In regard to the horrible attacks on the 11th of September 2011 the New Yorker inhabitants had to suffer the strongest public trauma of all. Nevertheless all of America and the full world was shocked and could not put 9/11 into words. In Paul Auster's Random Notes - September 11, 2001, 4:00 P.M.; Underground he describes both - the private and the public trauma.

Analysis of Random Notes - September 11, 2001, 4:00 P.M.; Underground by Paul Auster in regard to private and public trauma

As mentioned above Paul Auster's Random Notes - September 11, 2001, 4:00 P.M.; Underground is divided into two parts: The first one is called Random Notes - September 11, 2001, 4:00 P.M. and the second one is called Underground.

To begin with the first part, Auster writes a lot about his family and his own impressions and experiences. Within the first part of his short story signs for a private trauma can be found. The story begins with a description of his daughter and how she takes the subway alone for the first time of her life. The postposition of the word alone is chosen to emphasize the situation of a little girl, who is alone in the subway. It causes fear, as well as curiosity to the reader, because you read the story with having the attacks of the 11th of September 2011 in your mind. In regard to a private trauma it shows Auster's fear and his situation not to know if his daughter was safe or not. The next sentence She will not coming home tonight underlines the fear that can cause a trauma heavily. The reader presumes that something happened to the girl in regard to the attacks. The atmosphere is depressing here. In addition to that, the part of the next sentence The subways are no longer running in New York [...] increases the suspense. Only when one reads the sentence till its end, one knows, that Auster's daughter can stay at a friend's house on the Upper West Side of New York.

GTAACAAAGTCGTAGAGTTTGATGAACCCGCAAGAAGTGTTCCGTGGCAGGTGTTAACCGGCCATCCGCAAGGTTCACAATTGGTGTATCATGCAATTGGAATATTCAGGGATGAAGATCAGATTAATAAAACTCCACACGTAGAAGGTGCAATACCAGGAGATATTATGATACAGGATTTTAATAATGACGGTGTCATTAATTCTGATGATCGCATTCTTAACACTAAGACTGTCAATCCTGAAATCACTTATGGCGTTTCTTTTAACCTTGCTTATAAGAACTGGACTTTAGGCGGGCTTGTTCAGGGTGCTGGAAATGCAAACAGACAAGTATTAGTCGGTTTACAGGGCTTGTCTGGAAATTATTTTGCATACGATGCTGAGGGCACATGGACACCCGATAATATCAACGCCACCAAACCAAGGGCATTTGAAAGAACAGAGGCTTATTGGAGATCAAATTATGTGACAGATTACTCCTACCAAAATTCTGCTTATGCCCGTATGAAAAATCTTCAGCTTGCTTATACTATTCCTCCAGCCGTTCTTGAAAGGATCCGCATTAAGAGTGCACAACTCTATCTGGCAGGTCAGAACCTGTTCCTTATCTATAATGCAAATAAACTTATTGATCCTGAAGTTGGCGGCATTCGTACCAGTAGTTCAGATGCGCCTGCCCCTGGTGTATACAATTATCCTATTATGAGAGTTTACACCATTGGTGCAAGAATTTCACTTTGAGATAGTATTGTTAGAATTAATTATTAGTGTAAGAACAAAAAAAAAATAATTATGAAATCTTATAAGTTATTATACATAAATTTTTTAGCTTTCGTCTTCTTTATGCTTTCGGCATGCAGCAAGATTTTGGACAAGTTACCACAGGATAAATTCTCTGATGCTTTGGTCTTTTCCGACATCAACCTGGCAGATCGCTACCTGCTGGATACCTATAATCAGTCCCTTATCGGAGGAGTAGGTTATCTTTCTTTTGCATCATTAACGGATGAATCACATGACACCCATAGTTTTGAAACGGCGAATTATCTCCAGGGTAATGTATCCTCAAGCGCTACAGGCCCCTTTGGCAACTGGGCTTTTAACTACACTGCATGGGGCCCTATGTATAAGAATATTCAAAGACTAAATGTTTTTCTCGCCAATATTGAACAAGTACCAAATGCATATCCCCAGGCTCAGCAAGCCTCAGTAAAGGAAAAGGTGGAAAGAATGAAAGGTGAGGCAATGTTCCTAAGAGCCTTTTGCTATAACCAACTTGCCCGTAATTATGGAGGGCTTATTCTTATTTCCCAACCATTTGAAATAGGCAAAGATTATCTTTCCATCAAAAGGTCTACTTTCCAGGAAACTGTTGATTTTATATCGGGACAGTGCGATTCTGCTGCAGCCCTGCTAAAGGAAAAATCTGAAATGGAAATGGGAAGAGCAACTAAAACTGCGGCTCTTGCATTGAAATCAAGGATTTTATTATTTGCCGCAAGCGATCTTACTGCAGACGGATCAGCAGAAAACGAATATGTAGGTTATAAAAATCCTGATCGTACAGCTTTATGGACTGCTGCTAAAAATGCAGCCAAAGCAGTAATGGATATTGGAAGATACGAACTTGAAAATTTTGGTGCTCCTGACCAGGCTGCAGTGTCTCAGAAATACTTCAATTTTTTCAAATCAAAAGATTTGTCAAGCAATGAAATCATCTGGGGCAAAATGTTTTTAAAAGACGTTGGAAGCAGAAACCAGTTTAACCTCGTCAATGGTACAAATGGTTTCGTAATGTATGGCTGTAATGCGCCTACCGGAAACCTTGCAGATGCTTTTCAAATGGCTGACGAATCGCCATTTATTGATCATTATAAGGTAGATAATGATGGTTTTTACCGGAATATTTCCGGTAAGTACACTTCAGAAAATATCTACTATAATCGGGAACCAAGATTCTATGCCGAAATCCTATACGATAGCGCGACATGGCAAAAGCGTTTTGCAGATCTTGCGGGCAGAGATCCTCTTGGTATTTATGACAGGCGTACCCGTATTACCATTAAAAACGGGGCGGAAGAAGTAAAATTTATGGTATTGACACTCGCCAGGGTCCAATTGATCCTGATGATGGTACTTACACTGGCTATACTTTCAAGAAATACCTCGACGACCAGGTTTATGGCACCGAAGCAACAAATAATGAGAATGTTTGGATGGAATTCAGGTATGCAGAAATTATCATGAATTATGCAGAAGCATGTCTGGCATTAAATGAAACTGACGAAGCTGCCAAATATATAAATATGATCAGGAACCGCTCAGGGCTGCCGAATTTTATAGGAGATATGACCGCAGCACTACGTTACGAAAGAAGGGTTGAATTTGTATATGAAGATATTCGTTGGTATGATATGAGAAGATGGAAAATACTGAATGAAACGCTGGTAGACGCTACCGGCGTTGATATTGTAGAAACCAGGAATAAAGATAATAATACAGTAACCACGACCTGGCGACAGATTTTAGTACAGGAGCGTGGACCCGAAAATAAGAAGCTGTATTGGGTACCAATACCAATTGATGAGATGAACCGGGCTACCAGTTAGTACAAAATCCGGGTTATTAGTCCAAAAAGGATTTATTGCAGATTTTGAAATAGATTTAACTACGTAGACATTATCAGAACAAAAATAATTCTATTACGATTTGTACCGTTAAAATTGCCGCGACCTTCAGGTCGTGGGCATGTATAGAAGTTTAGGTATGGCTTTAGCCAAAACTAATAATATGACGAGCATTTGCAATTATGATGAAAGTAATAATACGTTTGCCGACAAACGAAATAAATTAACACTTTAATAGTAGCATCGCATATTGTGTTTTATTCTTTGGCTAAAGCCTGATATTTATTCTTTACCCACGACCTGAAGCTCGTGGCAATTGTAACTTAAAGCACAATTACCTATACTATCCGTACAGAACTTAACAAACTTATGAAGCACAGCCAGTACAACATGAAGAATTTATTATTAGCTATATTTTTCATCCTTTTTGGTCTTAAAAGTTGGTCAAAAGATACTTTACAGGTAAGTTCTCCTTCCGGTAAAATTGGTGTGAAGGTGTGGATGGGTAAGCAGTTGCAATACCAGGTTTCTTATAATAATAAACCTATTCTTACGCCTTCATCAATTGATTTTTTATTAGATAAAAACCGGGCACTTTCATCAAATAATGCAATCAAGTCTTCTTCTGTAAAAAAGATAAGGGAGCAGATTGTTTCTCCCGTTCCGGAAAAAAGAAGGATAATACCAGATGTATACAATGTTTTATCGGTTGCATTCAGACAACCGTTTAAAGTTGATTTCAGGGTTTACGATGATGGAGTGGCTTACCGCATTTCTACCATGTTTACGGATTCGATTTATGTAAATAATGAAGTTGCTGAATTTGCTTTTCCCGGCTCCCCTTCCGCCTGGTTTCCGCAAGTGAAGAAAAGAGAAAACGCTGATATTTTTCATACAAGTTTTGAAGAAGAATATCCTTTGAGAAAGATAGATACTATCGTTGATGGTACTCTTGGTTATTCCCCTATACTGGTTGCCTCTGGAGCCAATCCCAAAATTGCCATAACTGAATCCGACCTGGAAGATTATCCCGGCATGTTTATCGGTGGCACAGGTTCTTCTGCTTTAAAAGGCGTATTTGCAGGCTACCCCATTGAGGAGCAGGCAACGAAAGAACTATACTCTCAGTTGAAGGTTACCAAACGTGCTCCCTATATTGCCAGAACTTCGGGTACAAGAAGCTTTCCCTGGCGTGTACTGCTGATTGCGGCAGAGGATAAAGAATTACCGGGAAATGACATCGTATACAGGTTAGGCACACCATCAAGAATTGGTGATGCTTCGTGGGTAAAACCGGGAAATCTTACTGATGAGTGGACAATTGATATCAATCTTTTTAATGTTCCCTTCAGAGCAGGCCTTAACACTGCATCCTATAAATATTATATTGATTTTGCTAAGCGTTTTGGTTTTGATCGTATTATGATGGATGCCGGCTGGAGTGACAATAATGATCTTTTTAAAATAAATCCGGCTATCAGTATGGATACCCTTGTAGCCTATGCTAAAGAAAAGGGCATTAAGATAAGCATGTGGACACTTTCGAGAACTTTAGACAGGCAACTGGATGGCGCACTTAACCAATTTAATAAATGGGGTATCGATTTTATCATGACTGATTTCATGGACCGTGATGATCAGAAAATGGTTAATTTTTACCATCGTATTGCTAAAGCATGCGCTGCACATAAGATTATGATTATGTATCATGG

At the beginning of the “Random Notes” Paul Auster describes how all the parents likely felt, when they heard what had happened and how hard it was for them to handle the inner tension and anxiety feelings until they contacted their children. If they got a connection to them and knew that everything was fine, they heave a sigh of relief, but if not this anxiety feelings could reach to a personal trauma. Because not everyone could be so happy like Auster whose daughter passed the World Trade Center two hours before the Twin Towers collapsed. In the following section Paul Auster reports what he can see and smell from the top floor of his house: [.] we can see the smoke filling the sky of the city. The wind is blowing toward Brooklyn today, and the smell of the fire have settled into every room of the house. A terrible, stinging odor: flaming plastic, electric wire, building materials. Within this part many signs can be found in regard to private trauma: First of all the author describes the personal impression and how the disaster looked and smelled like. It is very difficult for people to deal with such massive impressions. It is hard to get such horrific pictures out of your head. Even harder is it to not remember the smell of the fire and burning material. Every time someone lights a fire those people will be reminded of 9/11. As said, not everybody can deal with kind of these horrible, not daily impressions and this can lead to a private trauma. In Auster's portray of how the smell of the fire has settled into every room of the house two symbols can be found: Auster's house is the symbol for the mind and the soul of every single human who experienced 9/11 live. And the smell of fire that settled into every room of the house is a symbol for the impressions and the following depressions and the caused fear that ha[s] settled in every part of the people's mind and soul. With mentioning the adjectives terrible and stinging he emphasizes the exceptional situation.